The start of your first class experience came as you checked in at the separate first class section of the Pan Am Worldport at New York’s JFK airport, which at the time was considered a modern space age design. There was a completely separate circular pod and entry and vehicle ramp for first class only at the front of the terminal. A red-coated special agent was there to greet you as you exited your vehicle. After the agent checked your luggage and printed your boarding pass, which clearly indicated “first class,” you were escorted to the VIP Club, called the “Clipper Club,” which was upstairs over the main part of the terminal with a panoramic view of the airport and New York City. This was not your typical airline club. Those present embodied power, money and fame–here were high flyers, executives, sheiks, the rich and famous, and now, us. Although a little star-struck, I didn’t feel out of place or intimidated, I think the best descriptive word would be “fascinated.”
I often wondered how much money the bartender at the Clipper Club made in a year. He was very outgoing, people were usually in a good mood traveling, and he often remembered names and the places people had been or were going, and he could spin a good tale. Since drinks were complimentary, most everyone gave him a tip. There was even a bit of a competition to see who would tip more. The businessman would throw him a 5-dollar bill, then a celebrity a 10-dollar bill, then a sheik a 20-dollar bill, then we would give him four quarters-hey, we were airline employees, we didn’t get paid much. But we were always in a great mood rubbing elbows with this elite crowd about to board a luxurious 747 to Europe or Asia or South America with Dom Perignon, Chateaux Margot, and Chateaubriand awaiting us.
Of course, First Class would be boarded ahead of business class and coach, and since the 747 was so big, you would board at separate doors. We would board on the jet bridge to the left. It is always an exciting moment turning left on an airplane-avoid turning right at all costs!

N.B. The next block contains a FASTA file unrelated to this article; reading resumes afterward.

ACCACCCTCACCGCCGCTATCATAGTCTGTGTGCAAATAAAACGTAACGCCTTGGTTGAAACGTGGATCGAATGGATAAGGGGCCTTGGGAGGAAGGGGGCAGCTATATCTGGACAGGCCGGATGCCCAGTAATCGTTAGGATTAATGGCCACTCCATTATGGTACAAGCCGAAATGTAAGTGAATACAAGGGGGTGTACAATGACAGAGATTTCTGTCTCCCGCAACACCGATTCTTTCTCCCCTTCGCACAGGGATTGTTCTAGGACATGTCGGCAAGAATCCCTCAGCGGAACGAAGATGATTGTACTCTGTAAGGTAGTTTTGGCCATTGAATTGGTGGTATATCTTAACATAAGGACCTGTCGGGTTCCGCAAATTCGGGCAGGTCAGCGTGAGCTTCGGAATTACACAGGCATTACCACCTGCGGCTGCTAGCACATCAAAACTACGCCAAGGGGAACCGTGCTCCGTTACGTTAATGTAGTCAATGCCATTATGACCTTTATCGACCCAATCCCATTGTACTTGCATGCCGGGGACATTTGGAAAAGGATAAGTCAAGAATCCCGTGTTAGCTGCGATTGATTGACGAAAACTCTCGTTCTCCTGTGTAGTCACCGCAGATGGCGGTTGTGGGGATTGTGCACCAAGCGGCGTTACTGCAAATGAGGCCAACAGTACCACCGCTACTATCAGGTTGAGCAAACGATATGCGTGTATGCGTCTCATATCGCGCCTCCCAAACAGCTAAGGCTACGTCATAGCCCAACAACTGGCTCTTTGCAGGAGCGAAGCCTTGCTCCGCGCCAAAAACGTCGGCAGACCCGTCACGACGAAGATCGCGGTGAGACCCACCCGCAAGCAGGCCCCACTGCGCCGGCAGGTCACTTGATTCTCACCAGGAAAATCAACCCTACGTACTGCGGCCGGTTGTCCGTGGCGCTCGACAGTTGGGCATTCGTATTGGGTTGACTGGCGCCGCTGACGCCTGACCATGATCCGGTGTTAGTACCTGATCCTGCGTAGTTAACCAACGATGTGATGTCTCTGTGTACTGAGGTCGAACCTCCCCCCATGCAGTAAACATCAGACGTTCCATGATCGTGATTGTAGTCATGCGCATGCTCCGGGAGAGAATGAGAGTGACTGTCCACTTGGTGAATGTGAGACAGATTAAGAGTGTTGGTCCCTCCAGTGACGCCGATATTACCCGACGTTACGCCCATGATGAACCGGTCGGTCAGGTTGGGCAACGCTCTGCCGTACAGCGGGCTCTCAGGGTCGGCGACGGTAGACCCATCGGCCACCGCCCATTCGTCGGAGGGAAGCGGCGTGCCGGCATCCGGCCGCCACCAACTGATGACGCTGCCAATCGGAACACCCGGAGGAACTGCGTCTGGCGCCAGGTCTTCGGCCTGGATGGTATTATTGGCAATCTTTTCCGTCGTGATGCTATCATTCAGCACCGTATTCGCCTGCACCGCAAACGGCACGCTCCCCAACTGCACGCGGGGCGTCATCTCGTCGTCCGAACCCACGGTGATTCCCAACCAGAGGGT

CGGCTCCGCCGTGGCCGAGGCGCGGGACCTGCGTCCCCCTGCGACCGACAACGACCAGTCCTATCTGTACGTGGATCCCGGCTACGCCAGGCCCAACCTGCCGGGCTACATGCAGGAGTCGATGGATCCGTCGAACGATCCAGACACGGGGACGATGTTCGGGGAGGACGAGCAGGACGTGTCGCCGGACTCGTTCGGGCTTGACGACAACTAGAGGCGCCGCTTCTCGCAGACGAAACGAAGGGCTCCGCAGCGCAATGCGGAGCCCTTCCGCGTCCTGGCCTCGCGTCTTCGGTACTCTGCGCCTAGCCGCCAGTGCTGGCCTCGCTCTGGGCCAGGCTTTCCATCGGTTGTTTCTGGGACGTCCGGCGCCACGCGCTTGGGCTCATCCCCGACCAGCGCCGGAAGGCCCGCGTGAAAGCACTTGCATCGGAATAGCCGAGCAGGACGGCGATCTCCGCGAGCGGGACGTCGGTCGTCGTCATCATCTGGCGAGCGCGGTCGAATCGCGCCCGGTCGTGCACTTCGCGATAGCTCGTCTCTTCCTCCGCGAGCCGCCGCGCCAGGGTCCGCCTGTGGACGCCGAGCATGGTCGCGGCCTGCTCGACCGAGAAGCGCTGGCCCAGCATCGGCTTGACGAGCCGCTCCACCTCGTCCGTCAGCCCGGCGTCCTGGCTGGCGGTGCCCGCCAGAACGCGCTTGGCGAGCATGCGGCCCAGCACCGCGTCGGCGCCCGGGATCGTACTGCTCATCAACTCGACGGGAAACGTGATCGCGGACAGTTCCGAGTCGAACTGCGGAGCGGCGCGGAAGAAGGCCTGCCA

You were greeted at the door by an attractive flight attendant (of appropriate height, weight and gait), and personally escorted to your seat; your coat or jacket was hung up for you in a separate closet. On your seat was a large pillow and comfortable blanket.
Prior to pushback they offered you a pre-flight drink of champagne, such as Krug Grande Cuvee, one of my favorites, or orange juice, or a combination of both, a Mimosa. This was followed by a choice of magazines and newspapers, both local and ones from your destination. After this, a fancy menu was handed out which included details about the elaborate meal service for the entire flight including beverages and drinks. On the cover was a different Pan Am destination drawn by a famous artist, or a special select flight from days past. Most international flights had multiple meals served. You were then given a nice amenities kit specifically designed for either man or woman, with fine toiletries, shaving items, towels and an eye-mask for sleep. This was prior to the noise-canceling technology, but the earphones at your seat had large cups and were the best quality for the time. Soothing music was played during your time on the ground. Upon request, there was Pan Am logoed stationary and Pan Am flight themed playing cards and post cards, which could be written and handed to your flight attendant for mailing at your destination.